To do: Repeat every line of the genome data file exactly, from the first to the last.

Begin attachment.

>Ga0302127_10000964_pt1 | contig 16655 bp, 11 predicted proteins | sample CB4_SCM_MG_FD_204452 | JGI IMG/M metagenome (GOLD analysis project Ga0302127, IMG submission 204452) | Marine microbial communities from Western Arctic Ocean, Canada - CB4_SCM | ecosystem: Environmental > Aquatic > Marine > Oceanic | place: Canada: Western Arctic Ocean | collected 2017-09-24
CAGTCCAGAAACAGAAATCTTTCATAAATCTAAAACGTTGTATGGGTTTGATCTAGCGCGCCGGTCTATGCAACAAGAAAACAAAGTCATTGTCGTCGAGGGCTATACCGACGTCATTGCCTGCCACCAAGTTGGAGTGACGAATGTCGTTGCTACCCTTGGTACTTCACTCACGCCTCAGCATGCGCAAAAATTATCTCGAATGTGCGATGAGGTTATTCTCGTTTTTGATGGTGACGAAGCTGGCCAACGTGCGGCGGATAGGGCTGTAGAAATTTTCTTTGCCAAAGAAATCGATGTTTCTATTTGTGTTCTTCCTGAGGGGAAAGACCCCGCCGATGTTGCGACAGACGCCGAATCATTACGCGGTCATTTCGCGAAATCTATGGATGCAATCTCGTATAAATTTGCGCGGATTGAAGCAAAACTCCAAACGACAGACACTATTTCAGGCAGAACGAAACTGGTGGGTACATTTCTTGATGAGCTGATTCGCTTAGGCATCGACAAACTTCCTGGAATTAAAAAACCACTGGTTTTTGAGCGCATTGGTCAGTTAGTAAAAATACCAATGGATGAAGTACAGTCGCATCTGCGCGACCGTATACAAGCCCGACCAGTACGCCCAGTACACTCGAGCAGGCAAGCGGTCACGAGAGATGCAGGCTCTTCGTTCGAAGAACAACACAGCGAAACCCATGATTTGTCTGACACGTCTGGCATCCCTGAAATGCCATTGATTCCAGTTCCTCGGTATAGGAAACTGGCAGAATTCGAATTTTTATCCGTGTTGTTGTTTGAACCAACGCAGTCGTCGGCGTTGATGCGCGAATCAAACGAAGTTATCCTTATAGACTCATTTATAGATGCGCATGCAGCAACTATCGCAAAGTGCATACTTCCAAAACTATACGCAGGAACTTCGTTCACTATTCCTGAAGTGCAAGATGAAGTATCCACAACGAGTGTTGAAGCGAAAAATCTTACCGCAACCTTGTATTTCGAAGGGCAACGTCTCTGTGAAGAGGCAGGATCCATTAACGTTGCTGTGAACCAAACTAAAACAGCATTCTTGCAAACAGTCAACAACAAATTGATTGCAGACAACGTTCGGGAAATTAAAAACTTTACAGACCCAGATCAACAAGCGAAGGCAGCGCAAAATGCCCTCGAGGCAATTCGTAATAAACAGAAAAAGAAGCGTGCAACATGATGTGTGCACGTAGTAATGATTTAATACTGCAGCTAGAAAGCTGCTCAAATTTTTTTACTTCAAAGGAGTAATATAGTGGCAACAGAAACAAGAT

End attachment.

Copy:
>Ga0302127_10000964_pt1 | contig 16655 bp, 11 predicted proteins | sample CB4_SCM_MG_FD_204452 | JGI IMG/M metagenome (GOLD analysis project Ga0302127, IMG submission 204452) | Marine microbial communities from Western Arctic Ocean, Canada - CB4_SCM | ecosystem: Environmental > Aquatic > Marine > Oceanic | place: Canada: Western Arctic Ocean | collected 2017-09-24
CAGTCCAGAAACAGAAATCTTTCATAAATCTAAAACGTTGTATGGGTTTGATCTAGCGCGCCGGTCTATGCAACAAGAAAACAAAGTCATTGTCGTCGAGGGCTATACCGACGTCATTGCCTGCCACCAAGTTGGAGTGACGAATGTCGTTGCTACCCTTGGTACTTCACTCACGCCTCAGCATGCGCAAAAATTATCTCGAATGTGCGATGAGGTTATTCTCGTTTTTGATGGTGACGAAGCTGGCCAACGTGCGGCGGATAGGGCTGTAGAAATTTTCTTTGCCAAAGAAATCGATGTTTCTATTTGTGTTCTTCCTGAGGGGAAAGACCCCGCCGATGTTGCGACAGACGCCGAATCATTACGCGGTCATTTCGCGAAATCTATGGATGCAATCTCGTATAAATTTGCGCGGATTGAAGCAAAACTCCAAACGACAGACACTATTTCAGGCAGAACGAAACTGGTGGGTACATTTCTTGATGAGCTGATTCGCTTAGGCATCGACAAACTTCCTGGAATTAAAAAACCACTGGTTTTTGAGCGCATTGGTCAGTTAGTAAAAATACCAATGGATGAAGTACAGTCGCATCTGCGCGACCGTATACAAGCCCGACCAGTACGCCCAGTACACTCGAGCAGGCAAGCGGTCACGAGAGATGCAGGCTCTTCGTTCGAAGAACAACACAGCGAAACCCATGATTTGTCTGACACGTCTGGCATCCCTGAAATGCCATTGATTCCAGTTCCTCGGTATAGGAAACTGGCAGAATTCGAATTTTTATCCGTGTTGTTGTTTGAACCAACGCAGTCGTCGGCGTTGATGCGCGAATCAAACGAAGTTATCCTTATAGACTCATTTATAGATGCGCATGCAGCAACTATCGCAAAGTGCATACTTCCAAAACTATACGCAGGAACTTCGTTCACTATTCCTGAAGTGCAAGATGAAGTATCCACAACGAGTGTTGAAGCGAAAAATCTTACCGCAACCTTGTATTTCGAAGGGCAACGTCTCTGTGAAGAGGCAGGATCCATTAACGTTGCTGTGAACCAAACTAAAACAGCATTCTTGCAAACAGTCAACAACAAATTGATTGCAGACAACGTTCGGGAAATTAAAAACTTTACAGACCCAGATCAACAAGCGAAGGCAGCGCAAAATGCCCTCGAGGCAATTCGTAATAAACAGAAAAAGAAGCGTGCAACATGATGTGTGCACGTAGTAATGATTTAATACTGCAGCTAGAAAGCTGCTCAAATTTTTTTACTTCAAAGGAGTAATATAGTGGCAACAGAAACAAGAT